At final, materialism de-emphasises the coexistence of the plurality of experience with the uniqueness of our knowledge. This is a false solution in which reason is comfortable: it reduces plurality to uniqueness, embracing a monism in which physical reality is given what belongs exclusively to reason.

Dualism, pluralism in general, also fails to truly make peace between reason and reality: what it does is to multiply the problems. With regard to dualism, for example, one could say that it is nothing more than a duplicated monism. It falsely solves the problem of plurality, because it pluralises it by atomising it. It succeeds in making reason uncomfortable by pretending to make it abandon its uniqueness, although in reality it does not succeed in doing so. It also leaves as an additional problem the task of uniting the fragments into which the unity of reality itself has been broken.

If the subject appropriates what does not belong to it and, not content with being a cause (a co-principle), becomes a "thing", we end up not knowing what the subject is. If it is affirmed that everything is subject, as it has to answer to reason for that of which it is not manager, it becomes one more option among others that, from the confusion of monisms or pluralisms (vitalisms, spiritualisms, etc.), are presented as candidates to explain reality to us. Either everything "emerges" as an epiphenomenon of the subject, or the subject is a phase of the spirit, that is, spirit. These proposals are presented as possible alternative interpretations only when one does not know what subject is. Materialism as an alternative, rather than a possible interpretation, is a poor understanding of reality, especially material reality.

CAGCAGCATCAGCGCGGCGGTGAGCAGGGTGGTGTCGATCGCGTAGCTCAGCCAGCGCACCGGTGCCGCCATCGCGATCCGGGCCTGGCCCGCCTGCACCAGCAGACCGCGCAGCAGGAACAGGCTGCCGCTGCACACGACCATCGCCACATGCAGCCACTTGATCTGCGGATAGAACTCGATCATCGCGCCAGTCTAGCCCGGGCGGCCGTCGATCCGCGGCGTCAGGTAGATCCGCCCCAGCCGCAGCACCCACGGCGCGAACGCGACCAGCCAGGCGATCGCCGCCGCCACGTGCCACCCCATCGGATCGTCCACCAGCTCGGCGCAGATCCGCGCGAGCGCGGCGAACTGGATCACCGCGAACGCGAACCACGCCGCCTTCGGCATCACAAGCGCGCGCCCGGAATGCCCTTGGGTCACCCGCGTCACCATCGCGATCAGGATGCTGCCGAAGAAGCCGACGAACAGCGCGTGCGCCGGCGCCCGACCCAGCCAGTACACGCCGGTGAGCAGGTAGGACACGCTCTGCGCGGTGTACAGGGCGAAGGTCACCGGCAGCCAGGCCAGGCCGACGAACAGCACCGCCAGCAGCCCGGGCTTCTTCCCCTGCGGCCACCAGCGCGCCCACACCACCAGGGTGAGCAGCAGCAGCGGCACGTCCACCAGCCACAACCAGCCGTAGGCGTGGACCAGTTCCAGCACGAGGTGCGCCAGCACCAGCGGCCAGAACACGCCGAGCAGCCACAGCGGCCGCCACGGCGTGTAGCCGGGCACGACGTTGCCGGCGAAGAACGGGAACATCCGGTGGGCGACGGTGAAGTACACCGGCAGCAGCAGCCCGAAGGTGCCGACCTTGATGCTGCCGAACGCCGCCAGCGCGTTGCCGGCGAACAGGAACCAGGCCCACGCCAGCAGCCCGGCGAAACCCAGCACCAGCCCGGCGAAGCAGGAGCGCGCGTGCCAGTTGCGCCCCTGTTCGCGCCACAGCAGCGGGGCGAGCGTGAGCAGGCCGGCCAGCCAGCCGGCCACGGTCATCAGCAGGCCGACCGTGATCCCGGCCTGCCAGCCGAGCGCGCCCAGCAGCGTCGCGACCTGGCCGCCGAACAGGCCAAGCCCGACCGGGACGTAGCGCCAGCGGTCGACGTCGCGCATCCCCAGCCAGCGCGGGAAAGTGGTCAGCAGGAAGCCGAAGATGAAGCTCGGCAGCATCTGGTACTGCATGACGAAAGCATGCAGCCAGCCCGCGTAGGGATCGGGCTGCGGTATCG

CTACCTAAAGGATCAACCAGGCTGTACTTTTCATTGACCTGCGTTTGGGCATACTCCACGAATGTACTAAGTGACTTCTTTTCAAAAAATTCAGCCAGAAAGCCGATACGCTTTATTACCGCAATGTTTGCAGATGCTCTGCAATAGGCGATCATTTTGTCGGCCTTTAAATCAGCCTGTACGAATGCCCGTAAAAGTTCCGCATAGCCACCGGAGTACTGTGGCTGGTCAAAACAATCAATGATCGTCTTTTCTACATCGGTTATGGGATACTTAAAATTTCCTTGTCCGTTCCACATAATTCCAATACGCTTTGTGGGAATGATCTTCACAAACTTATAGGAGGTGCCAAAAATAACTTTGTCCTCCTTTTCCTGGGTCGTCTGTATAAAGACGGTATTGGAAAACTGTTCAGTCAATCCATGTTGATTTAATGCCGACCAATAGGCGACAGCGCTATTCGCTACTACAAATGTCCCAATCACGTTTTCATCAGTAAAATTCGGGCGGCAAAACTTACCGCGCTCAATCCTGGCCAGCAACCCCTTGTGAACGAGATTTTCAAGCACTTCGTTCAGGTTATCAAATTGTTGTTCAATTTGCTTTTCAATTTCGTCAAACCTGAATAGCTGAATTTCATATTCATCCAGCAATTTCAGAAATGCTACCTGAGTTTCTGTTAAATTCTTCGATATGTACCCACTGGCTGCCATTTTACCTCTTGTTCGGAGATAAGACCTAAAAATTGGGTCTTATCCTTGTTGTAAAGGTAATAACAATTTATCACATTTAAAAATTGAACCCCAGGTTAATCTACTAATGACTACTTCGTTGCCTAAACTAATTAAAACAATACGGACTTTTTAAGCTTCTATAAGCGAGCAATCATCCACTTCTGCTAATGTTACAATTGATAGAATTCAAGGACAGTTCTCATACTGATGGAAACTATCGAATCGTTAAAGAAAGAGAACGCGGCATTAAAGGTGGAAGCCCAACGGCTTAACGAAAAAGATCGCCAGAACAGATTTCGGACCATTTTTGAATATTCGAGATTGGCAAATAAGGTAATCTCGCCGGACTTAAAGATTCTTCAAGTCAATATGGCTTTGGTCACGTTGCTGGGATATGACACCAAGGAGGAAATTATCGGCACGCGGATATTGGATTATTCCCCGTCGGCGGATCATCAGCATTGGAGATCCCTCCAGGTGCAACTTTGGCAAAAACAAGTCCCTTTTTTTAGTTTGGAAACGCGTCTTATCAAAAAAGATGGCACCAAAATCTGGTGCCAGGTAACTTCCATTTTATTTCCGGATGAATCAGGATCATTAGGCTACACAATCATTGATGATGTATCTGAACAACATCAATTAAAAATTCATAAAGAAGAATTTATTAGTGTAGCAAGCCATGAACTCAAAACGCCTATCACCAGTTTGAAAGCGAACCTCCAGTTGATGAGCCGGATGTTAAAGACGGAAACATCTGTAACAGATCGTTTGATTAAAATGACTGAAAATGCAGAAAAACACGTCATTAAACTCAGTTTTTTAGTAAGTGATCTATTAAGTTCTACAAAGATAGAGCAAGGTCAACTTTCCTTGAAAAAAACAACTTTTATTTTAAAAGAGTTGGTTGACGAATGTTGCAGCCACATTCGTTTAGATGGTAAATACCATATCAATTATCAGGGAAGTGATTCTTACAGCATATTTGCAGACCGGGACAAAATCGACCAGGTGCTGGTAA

• Arana, J., subject, Universo, vida, Tecnos, Madrid 2001.
  • Giberson, K., and Artigas, M., Oracles of Science. Científicos famosos contra Dios y la religión, meeting, Madrid 2012.
  • Polo, L. El knowledge del universo físico, Eunsa, Pamplona 2008.
  • Soler, F. J., Materialist Mythology of Science, meeting, Madrid 2013


(1) In Boetium De Trinitate, q. 5, a. 2, co 3.

(2) Arana, J., subject, Universo, vida, Tecnos, Madrid 2001, p. 24.